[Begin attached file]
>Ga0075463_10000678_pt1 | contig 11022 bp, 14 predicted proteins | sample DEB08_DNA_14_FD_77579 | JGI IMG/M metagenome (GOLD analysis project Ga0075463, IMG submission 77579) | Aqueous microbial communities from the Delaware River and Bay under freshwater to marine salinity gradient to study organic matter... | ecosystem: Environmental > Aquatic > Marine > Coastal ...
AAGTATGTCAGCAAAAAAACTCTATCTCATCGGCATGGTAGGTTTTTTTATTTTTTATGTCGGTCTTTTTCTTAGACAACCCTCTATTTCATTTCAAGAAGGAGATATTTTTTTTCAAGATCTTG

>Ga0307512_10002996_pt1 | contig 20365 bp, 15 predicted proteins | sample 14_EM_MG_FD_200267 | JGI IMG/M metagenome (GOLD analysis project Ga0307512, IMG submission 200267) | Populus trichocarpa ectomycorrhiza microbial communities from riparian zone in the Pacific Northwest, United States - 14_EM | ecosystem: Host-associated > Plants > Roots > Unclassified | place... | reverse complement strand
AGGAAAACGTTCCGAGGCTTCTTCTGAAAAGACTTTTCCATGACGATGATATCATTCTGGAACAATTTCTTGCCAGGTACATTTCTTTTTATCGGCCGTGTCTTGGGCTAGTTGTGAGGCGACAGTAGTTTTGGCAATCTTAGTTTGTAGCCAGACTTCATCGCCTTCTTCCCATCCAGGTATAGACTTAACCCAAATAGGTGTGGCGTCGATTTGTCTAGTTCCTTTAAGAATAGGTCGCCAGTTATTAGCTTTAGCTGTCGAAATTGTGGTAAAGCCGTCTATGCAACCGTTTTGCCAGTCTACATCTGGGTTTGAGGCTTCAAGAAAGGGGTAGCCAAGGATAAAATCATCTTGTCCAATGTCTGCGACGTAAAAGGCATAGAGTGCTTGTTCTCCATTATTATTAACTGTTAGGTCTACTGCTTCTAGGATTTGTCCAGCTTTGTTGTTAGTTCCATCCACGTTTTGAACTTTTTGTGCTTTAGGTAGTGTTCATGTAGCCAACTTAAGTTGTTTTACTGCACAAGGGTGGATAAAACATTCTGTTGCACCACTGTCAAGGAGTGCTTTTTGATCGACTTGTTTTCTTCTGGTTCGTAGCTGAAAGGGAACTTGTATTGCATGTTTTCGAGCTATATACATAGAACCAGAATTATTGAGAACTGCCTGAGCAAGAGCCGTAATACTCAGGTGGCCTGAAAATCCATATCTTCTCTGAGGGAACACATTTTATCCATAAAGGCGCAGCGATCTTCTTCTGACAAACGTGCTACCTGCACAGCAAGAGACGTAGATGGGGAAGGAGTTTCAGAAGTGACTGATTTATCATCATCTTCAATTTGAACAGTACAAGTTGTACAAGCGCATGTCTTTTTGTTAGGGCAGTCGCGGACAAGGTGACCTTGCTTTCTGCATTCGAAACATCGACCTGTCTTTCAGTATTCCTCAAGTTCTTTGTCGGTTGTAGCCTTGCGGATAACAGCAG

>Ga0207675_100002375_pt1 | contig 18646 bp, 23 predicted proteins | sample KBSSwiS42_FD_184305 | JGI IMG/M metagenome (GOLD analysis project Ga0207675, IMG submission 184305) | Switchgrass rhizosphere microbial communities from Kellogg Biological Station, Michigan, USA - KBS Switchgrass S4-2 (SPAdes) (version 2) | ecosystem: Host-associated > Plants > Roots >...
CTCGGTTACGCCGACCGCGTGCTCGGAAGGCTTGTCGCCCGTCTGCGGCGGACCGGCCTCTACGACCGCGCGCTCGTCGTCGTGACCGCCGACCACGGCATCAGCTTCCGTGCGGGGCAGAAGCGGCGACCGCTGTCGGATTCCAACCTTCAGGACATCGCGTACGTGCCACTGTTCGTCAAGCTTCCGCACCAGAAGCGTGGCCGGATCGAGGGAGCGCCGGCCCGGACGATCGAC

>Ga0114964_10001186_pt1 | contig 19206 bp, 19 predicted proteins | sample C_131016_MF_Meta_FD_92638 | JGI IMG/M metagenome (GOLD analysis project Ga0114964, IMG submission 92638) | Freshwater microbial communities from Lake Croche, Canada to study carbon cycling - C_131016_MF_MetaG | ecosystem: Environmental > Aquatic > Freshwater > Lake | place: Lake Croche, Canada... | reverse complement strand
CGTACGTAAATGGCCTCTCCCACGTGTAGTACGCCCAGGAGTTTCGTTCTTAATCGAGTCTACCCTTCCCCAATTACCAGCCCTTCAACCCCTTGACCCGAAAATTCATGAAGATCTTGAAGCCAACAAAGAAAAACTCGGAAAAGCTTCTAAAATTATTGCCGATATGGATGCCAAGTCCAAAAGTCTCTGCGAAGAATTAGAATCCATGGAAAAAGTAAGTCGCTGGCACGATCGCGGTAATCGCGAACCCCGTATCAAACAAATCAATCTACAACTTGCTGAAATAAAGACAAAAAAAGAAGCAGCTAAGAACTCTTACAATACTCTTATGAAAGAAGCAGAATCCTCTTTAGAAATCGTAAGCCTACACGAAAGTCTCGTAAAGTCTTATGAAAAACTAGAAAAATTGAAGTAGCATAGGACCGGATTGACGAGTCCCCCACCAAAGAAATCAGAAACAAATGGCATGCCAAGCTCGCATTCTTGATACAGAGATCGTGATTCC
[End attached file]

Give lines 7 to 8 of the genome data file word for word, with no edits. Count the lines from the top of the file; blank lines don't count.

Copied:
>Ga0114964_10001186_pt1 | contig 19206 bp, 19 predicted proteins | sample C_131016_MF_Meta_FD_92638 | JGI IMG/M metagenome (GOLD analysis project Ga0114964, IMG submission 92638) | Freshwater microbial communities from Lake Croche, Canada to study carbon cycling - C_131016_MF_MetaG | ecosystem: Environmental > Aquatic > Freshwater > Lake | place: Lake Croche, Canada... | reverse complement strand
CGTACGTAAATGGCCTCTCCCACGTGTAGTACGCCCAGGAGTTTCGTTCTTAATCGAGTCTACCCTTCCCCAATTACCAGCCCTTCAACCCCTTGACCCGAAAATTCATGAAGATCTTGAAGCCAACAAAGAAAAACTCGGAAAAGCTTCTAAAATTATTGCCGATATGGATGCCAAGTCCAAAAGTCTCTGCGAAGAATTAGAATCCATGGAAAAAGTAAGTCGCTGGCACGATCGCGGTAATCGCGAACCCCGTATCAAACAAATCAATCTACAACTTGCTGAAATAAAGACAAAAAAAGAAGCAGCTAAGAACTCTTACAATACTCTTATGAAAGAAGCAGAATCCTCTTTAGAAATCGTAAGCCTACACGAAAGTCTCGTAAAGTCTTATGAAAAACTAGAAAAATTGAAGTAGCATAGGACCGGATTGACGAGTCCCCCACCAAAGAAATCAGAAACAAATGGCATGCCAAGCTCGCATTCTTGATACAGAGATCGTGATTCC